The Cederholm family of Sparwood has made a request to council that the cremated remains of their father be placed alongside their mother in a common grave.
The unusual request requires a Rivercrest Cemetery Bylaw that limits a cremation grave space to two cremated remains be waived so that Ken Cederholm’s remains may be interred alongside his late wife, Joan.
The common grave was created in November 1999 when the District of Sparwood obtained a permit to inter 16 unclaimed cremated remains at Rivercrest Cemetery.
Unfortunately, the grave was not supplied with a legend or mapping to indicate the placement order of the remains.
Following the death of Mr. Cederholm, the family came to the realization that Mrs. Cederholm was one of the unmarked 16. That is when the exhumation of the remains was requested.
Jerry Cederholm, son of Ken and Joan, said that the family was unaware that Mrs. Cederholm was buried at the cemetery following her death in 1981.
“My mom had wanted her ashes spread with my uncle in a creek in Alberta,” explained Jerry.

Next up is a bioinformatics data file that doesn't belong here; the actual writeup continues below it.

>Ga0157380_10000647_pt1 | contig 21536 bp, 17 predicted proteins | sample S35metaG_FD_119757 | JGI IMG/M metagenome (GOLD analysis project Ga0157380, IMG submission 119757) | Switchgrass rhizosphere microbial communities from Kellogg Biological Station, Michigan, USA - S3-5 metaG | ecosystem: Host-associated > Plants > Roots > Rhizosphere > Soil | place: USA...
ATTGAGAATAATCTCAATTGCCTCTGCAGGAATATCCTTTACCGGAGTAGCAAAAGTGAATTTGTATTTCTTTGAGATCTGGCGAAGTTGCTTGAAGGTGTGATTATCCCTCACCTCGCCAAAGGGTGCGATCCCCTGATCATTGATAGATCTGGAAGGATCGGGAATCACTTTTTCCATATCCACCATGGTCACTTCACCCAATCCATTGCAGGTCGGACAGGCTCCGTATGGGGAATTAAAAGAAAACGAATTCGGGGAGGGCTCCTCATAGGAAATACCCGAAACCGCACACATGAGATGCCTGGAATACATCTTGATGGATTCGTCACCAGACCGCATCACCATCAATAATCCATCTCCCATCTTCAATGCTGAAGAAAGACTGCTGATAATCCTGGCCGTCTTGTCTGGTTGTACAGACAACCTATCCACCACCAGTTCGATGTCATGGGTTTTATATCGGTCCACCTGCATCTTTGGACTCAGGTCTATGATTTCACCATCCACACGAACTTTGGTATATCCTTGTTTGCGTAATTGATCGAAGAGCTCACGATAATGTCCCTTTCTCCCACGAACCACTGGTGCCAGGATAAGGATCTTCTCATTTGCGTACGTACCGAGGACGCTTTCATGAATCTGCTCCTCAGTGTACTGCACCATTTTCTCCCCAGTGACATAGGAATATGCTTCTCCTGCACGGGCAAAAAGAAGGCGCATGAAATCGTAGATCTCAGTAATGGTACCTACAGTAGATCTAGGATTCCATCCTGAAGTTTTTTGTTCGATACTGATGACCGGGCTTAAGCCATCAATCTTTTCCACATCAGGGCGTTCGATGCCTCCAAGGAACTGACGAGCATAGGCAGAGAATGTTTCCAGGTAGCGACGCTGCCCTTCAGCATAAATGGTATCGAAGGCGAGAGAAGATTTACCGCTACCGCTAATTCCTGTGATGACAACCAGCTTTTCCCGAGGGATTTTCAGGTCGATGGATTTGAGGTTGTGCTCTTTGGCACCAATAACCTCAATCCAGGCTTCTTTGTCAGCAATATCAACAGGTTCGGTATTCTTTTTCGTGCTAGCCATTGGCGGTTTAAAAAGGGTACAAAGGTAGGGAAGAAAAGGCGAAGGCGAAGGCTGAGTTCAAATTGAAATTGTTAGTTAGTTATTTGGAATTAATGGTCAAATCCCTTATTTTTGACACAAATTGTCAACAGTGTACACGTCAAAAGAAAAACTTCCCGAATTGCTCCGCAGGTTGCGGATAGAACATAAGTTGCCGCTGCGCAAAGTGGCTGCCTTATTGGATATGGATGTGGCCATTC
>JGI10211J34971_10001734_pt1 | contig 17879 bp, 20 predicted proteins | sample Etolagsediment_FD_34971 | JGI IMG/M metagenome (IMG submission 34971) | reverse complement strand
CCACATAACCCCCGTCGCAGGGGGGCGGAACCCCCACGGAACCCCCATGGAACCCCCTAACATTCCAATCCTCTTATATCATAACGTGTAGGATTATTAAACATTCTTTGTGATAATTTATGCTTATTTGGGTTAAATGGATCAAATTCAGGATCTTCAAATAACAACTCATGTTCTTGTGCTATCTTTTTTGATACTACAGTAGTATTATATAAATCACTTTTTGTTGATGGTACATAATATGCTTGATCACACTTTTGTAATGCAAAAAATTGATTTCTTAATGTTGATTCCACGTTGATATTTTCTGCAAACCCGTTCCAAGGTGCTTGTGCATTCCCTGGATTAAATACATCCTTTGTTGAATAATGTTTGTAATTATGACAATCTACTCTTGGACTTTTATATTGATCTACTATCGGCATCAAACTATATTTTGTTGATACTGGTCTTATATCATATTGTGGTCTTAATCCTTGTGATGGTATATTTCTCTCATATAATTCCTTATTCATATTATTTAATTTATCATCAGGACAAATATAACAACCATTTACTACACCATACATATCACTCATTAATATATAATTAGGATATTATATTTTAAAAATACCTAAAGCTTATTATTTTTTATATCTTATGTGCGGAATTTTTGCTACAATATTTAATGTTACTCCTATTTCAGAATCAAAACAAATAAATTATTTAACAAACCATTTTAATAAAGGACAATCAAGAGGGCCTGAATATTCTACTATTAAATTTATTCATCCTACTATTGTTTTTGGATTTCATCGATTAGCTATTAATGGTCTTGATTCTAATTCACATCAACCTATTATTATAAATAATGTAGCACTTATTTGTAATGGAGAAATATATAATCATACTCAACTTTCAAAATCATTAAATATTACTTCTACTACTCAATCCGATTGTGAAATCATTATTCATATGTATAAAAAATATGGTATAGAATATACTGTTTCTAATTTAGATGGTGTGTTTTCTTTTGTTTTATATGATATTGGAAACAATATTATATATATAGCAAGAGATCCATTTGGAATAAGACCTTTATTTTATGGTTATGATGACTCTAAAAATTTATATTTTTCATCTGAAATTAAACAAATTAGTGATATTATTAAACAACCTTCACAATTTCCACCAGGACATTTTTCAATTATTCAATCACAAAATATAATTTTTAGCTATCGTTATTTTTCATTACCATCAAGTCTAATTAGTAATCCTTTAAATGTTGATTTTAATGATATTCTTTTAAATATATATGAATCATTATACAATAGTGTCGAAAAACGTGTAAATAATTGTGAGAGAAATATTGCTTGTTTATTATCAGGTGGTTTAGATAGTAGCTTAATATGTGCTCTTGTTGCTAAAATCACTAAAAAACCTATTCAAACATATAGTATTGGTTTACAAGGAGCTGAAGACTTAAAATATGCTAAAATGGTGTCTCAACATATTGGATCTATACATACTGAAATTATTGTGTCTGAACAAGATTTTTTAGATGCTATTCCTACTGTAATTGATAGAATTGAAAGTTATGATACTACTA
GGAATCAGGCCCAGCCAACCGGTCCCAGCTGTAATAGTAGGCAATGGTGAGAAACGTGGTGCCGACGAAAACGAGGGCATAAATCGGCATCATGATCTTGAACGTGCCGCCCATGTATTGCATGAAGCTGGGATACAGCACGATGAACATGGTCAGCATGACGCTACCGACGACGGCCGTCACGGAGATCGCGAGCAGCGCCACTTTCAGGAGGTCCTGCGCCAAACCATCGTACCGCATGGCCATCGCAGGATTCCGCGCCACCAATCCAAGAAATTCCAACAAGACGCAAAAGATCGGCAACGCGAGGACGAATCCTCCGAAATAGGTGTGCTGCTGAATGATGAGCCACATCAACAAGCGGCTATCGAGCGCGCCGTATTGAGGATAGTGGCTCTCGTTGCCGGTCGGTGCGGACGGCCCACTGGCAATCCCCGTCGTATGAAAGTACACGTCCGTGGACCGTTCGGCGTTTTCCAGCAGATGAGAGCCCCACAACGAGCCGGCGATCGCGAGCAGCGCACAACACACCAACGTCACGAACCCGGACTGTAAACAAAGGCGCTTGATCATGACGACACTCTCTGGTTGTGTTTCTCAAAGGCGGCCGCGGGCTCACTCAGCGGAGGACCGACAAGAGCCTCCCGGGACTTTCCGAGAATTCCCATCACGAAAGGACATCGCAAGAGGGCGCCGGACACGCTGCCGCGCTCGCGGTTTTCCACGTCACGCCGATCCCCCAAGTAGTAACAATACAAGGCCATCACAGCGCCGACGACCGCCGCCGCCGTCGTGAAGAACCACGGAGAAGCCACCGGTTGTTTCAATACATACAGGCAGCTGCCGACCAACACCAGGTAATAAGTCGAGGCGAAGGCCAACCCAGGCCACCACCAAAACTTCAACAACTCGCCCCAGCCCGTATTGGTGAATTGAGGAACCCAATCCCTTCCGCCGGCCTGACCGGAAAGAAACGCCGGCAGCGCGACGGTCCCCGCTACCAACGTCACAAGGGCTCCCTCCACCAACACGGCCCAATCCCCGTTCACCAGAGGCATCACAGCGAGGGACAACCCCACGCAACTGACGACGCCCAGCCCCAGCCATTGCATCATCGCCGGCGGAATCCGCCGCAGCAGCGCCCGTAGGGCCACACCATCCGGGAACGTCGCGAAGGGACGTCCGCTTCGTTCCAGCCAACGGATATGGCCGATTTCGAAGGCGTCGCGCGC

But, according to Jerry, the family only realized their mother was at Rivercrest seven months ago, through an online search on the Internet.
Upon exhumation, district staff found that metal identification tags had not been inserted to identify which cremains belonged to whom, and the paper tags that were in use had deteriorated to the point that the names were not legible.
Due to the turn of events that made identification impossible to transfer Mrs. Cederholm out of the common grave, council agreed at the November 15 meeting to allow the bylaw to be waived.
The family has also generously offered to pay for a grave marker listing the names of all those interred in the common grave.
“We wanted to do that and to find a plaque that could commemorate my mom and my dad, but also the names of the others in the grave,” said Jerry.
Coun. Margaret McKie questioned whether this was a single exception for the family or if council could expect further waives in relation to the Cederholm’s situation.
“This is a unique situation,” assured Chief Administrative Officer Terry Melcer. “We have a common grave that arose from a situation where the funeral home had cremains that were not picked up and the family would like the cremains of their parents placed together,” she said.